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The unravelling of Saree Twitter

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The unravelling of Saree Twitter

As the social media fad takes centrestage this week, we look at how the six-yard wonder has found a powerful voice in these times

Surya Sadashivan, a Delhi-based public policy professional, is happy draping a saree about two to three times a week. The 33-year-old says, "I love wearing a saree because it looks elegant and I feel comfortable in it." A sartorial symbol, the saree literally, a powerloom is part of every Indian woman's identity. In fact, women are now skipping traditional styles to flaunt modern drapes in ancient weaves.

K Radharaman, textile design expert and design head of Bengaluru-based House of Angadi, who conceptualised sarees worn by Deepika Padukone on her wedding, says, "The saree is not just a garment for those trying to make a statement of their national identity, but it's also a power dressing choice for today's woman. Wearing it reflects a refined sensibility."


Over the years, urban women are not just reserving the saree for events but also labelling it as a daily wear outfit. But the six yard has always been a norm and a tradition for those from rural parts of India. Designer Anavila Misra reiterates this thought, "In the villages, women have always draped a saree. It is only in the cities that this evolution has taken place. She goes on to mention that a lot has to do with women changing from being homemakers to breadwinners, Women are now part of every sphere of life. They have come out of the four walls and are, at times, better than men. Just as the way women's lives have evolved, so has the saree."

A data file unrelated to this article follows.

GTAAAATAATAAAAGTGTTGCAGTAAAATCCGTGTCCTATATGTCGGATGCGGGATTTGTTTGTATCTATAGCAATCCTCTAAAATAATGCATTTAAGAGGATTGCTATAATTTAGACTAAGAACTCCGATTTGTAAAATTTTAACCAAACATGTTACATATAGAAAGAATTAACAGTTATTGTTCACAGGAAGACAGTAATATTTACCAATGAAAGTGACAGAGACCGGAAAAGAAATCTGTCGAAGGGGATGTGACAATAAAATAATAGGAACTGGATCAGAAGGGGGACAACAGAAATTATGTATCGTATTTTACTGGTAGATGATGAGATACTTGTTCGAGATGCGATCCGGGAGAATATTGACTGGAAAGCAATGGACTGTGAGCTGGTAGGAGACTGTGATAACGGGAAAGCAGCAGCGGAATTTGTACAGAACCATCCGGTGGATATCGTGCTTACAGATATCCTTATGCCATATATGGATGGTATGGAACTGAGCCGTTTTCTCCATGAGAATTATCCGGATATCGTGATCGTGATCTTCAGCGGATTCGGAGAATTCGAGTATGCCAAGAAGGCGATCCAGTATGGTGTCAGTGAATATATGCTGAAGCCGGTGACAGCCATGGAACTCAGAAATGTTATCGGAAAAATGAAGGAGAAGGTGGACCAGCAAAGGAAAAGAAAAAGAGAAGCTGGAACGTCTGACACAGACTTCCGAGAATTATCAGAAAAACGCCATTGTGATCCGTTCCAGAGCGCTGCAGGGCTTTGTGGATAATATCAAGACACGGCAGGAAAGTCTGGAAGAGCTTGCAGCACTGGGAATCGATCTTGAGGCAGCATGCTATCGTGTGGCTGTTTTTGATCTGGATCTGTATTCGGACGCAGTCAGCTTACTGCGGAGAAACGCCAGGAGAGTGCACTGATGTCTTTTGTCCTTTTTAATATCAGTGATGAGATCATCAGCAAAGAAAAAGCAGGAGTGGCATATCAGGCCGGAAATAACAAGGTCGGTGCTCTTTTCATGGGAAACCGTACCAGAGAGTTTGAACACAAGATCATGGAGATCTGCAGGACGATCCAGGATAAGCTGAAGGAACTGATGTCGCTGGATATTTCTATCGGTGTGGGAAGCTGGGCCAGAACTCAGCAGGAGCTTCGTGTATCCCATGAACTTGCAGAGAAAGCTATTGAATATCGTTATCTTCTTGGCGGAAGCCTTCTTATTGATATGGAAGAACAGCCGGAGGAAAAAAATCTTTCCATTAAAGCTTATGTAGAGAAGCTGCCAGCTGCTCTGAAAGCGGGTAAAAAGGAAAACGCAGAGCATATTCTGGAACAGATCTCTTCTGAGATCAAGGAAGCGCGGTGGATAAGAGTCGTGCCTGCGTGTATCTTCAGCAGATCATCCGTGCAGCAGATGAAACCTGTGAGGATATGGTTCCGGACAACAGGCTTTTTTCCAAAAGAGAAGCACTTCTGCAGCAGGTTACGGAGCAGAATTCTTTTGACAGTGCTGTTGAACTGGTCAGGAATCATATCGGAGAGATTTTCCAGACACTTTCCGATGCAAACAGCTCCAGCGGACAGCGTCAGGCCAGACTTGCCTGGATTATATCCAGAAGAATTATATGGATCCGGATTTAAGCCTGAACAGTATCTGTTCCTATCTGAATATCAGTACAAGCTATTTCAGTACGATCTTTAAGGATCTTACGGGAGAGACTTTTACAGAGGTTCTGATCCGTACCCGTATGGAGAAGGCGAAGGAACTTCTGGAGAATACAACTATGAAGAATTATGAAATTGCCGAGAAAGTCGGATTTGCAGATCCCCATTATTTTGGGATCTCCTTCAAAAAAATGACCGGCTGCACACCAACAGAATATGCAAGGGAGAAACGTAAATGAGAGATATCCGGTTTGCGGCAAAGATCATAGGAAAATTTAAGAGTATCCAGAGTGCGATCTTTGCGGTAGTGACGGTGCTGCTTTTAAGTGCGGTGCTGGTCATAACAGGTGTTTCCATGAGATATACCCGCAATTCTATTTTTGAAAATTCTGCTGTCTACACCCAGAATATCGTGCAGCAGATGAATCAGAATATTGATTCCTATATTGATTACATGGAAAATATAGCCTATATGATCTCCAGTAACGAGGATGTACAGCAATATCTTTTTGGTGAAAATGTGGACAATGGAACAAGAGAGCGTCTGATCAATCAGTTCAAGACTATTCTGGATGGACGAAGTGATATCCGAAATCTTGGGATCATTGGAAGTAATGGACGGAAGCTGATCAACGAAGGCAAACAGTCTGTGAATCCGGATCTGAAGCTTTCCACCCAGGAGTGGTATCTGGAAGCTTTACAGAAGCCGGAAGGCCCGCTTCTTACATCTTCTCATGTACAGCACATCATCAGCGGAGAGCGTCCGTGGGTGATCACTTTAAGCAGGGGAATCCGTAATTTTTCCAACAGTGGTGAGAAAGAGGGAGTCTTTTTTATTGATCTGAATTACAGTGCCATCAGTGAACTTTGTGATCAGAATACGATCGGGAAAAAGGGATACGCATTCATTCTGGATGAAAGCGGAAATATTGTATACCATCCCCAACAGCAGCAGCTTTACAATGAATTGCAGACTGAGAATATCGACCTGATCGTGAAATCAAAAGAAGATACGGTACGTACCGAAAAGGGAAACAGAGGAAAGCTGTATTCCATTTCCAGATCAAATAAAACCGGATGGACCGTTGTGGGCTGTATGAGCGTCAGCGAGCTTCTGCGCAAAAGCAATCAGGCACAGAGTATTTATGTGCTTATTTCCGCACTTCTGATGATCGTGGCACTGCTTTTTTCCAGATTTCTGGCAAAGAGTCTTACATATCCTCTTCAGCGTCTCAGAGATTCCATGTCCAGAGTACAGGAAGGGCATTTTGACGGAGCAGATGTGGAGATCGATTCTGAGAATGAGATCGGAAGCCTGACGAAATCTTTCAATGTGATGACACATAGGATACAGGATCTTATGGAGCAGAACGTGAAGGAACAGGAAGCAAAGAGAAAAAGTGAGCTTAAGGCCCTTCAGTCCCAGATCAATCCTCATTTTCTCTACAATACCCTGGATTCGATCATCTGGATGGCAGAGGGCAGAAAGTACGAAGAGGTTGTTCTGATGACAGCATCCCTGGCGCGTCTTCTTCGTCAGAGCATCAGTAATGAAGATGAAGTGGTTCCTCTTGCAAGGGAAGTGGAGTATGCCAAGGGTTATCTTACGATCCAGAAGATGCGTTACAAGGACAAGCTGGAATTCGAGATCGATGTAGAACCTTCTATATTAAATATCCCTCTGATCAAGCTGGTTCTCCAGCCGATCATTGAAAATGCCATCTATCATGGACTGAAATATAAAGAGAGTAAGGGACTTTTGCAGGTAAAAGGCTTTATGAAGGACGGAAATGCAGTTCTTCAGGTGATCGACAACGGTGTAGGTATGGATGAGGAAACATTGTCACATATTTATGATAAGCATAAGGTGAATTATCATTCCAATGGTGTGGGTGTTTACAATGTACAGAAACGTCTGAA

Talking about how this garment has changed over time, designer Sanjay Garg of Raw Mango says, "Evolution takes place at all levels, not just within fashion or sarees. I think, people have evolved in the sense of being more involved in preserving our culture and heritage."


In 2015, perfumer Ally Matthan and her friend Anju Maudgal Kadam started #100SareePact. One of the earliest social media narratives that brought the resurgence of sarees among young India, this movement allows women to document their six-yard story, and encourages them to wear it 100 times in a year, if not more. There's no doubt that social media has helped restructure how the world perceives this unstitched garment. In fact, it has educated women (and men) about a saree's various weaves and drapes. The latest hashtag to turn into a rage among Twitterati is #SareeTwitter. Though it was popularised over the last week, with everyone from celebrities to politicians and even diplomats succumbing to the trend, this hashtag has existed on social media sites from 2017. Talking about it, 40-year-old travel influencer and food consultant Ayandrali Dutta, whose wardrobe consists of more than 500 sarees, says, "Social media has always played a catalyst to many things, and the saree is just one of it. It is another way to help grab more eyeballs."

Advertising professional Aishwarya Pattabiraman (26) has always been in awe of the weave. Pattabiraman, who wore her first saree at 13, has participated in this Twitter fad, and says, "Any woman wearing a saree feels like they're on top of the world. I love how this conversation has helped people know the history of weaves."

#SareeTwitter and similar hashtags have not just helped India's youth become virtual influencers for the brand that 'saree' is, and educating them to appreciate weaves but has also helped boost the local economy. Mishra says, "Thanks to social media, many artisans are now on Instagram, and are showcasing their products and weaves." All in all, the saree has turned into a symbol of empowerment for the maker and the wearer alike.